Tuesday, February 19, 2013

Business Management: Are You Competing With The Wrong Guys?

Choosing your competitors.
Unless you’ve created a really unique and exclusive product, or a truly innovative gadget no one has ever manufactured before, you’ll have competition.

No matter what industry you decide to get into, if you don’t have a truly unique product, you will have competition. And that's normal.

Competition is healthy and necessary, because it forces companies to differentiate themselves, deliver real value, continually improve their products taking into consideration their customers’ needs ... well, at least, it should be this way under normal conditions.

A market without competition is a monopoly, and we all know the consequences of a monopolistic market.

What is really important when you analyze your competition, is to choose the right companies to compete with from the very beginning.

Can you compete with large corporations?

Many entrepreneurs, perhaps yourself, complain about the presence in their area of ​​large chain stores and franchises, or even small but very aggressive business owners who sell at very low prices. In both cases, the important thing is not those companies themselves, but the reason why you feel they are taking customers away from you.

To really get the point about this subject, you have to make yourself a few questions first: Does your company have the financial capacity to afford a big payroll the same way large chain stores do?, can your company purchase large merchandise volumes to negotiate lower prices with vendors?, can you sell your products at highly discounted prices the way other retailers do?

If the answer is no, then why are you competing with them?

The importance of choosing the right company to compete with.

One of the most important points that you should consider when starting your business, is to properly analyze - and understand - who your competition is, as it will have a strong impact when you design your business strategies and actions.

If you choose a competitor larger and stronger than your company, you probably have a good model to follow, but you will be exposing yourself to a lot of frustration along the way. Large companies generally have a good financial muscle, people and resources enabling them to act in a particular way in the market. And it’s certainly not within your reach.

Moreover, if you choose smaller competitors, it’s not going to help your business either grow or develop, because you will not have to make any significant effort to surpass and outsell them.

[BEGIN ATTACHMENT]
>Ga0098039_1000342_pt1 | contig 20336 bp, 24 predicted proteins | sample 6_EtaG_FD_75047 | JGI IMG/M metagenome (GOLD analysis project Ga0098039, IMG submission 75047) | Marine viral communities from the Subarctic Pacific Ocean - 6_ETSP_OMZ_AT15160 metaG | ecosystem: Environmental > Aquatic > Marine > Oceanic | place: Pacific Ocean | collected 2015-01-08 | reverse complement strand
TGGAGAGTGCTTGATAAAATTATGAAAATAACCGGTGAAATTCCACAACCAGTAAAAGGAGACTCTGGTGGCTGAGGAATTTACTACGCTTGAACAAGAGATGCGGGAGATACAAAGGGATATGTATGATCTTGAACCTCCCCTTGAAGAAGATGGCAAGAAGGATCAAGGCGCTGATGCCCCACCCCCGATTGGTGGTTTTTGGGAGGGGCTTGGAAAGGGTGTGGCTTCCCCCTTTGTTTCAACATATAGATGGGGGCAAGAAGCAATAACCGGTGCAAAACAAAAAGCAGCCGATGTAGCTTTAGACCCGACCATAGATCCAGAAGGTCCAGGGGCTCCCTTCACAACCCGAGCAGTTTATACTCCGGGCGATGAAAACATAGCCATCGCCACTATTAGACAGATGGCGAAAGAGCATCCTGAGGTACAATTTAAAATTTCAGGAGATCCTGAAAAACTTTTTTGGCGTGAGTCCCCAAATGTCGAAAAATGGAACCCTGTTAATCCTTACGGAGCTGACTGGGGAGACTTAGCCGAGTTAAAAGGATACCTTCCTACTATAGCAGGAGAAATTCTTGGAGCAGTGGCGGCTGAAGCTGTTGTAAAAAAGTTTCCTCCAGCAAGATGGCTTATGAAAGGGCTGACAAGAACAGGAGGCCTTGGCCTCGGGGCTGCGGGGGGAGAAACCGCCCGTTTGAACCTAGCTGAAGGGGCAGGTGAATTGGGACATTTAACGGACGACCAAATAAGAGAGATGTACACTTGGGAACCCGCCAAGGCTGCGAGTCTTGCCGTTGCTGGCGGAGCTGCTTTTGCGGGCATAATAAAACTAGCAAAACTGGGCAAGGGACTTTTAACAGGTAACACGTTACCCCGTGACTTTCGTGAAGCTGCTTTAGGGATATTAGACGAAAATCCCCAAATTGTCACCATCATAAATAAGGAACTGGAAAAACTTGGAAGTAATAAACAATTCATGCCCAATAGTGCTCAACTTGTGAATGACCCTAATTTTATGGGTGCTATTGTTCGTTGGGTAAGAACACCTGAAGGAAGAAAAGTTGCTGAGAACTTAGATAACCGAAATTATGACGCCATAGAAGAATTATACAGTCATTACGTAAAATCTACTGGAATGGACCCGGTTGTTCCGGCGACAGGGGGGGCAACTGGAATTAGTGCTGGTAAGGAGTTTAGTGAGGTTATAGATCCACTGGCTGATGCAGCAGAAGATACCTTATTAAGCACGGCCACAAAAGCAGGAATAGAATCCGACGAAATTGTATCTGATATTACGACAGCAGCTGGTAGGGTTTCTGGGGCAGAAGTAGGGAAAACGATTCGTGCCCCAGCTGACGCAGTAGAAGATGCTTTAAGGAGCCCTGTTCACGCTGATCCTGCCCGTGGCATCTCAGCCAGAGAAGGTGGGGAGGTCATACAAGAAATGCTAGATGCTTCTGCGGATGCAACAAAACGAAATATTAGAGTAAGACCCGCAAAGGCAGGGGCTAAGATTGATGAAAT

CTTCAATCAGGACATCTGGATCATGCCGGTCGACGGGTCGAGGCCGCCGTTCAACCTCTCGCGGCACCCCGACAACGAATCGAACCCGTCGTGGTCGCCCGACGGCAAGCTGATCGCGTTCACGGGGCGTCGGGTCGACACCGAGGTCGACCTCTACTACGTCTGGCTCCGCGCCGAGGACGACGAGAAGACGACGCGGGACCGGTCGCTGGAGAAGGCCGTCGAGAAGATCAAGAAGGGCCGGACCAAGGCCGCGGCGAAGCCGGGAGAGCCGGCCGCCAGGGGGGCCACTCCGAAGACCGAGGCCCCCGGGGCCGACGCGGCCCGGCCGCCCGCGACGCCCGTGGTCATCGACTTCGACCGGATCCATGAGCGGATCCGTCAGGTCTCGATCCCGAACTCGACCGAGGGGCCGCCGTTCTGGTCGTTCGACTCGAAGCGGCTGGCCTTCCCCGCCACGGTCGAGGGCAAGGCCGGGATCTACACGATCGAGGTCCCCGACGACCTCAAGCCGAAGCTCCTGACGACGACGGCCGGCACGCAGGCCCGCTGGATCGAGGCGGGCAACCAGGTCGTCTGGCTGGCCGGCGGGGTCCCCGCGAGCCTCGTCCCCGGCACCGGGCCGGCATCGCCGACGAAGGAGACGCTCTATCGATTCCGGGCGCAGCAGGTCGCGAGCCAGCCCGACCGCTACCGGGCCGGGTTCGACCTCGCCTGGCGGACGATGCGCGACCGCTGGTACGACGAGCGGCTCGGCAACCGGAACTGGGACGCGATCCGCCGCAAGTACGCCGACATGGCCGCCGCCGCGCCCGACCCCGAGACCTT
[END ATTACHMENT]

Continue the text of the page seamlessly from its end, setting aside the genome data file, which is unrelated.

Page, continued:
Quite the contrary, it might be this the same reason that will keep you stucked in the ground and not developing your business to its full potential.

What should you take into consideration when choosing your competition?

Generally speaking, you should consider the following:

  • The scope and reach of your business: Based on your capacity to sell your product at a local, regional, national or international level, who your competitors are will be different.
  • Your pricing policy: If for making a profit your company needs to set a product price which is higher than what others offer, then don’t consider those other companies as your competition from the very beginning, and concentrate your efforts on competing with those whose price is the same or higher than yours.
  • The type of product you sell: if you have a product that can be considered somehow unique (really and truly unique), then stay away from generalist and low price markets, and concentrate on competing within specific market segments.
  • Your "Unique Selling Proposition": what makes you different from others. Identify companies that have a business proposal similar or equal to yours, and compete with them, or keep them as reference to follow.

Knowing that you are competing with the right companies, will relieve you from a lot of headaches, allow your company to healthily compete, develop and experience the wonderful feeling of growing up at your own capacity and rhythm.

Take this into consideration when developing your business plan or even when, along the road, you realize your company is competing with the wrong guys.

Related article: Strategic Planning: The difference between desires and goals.

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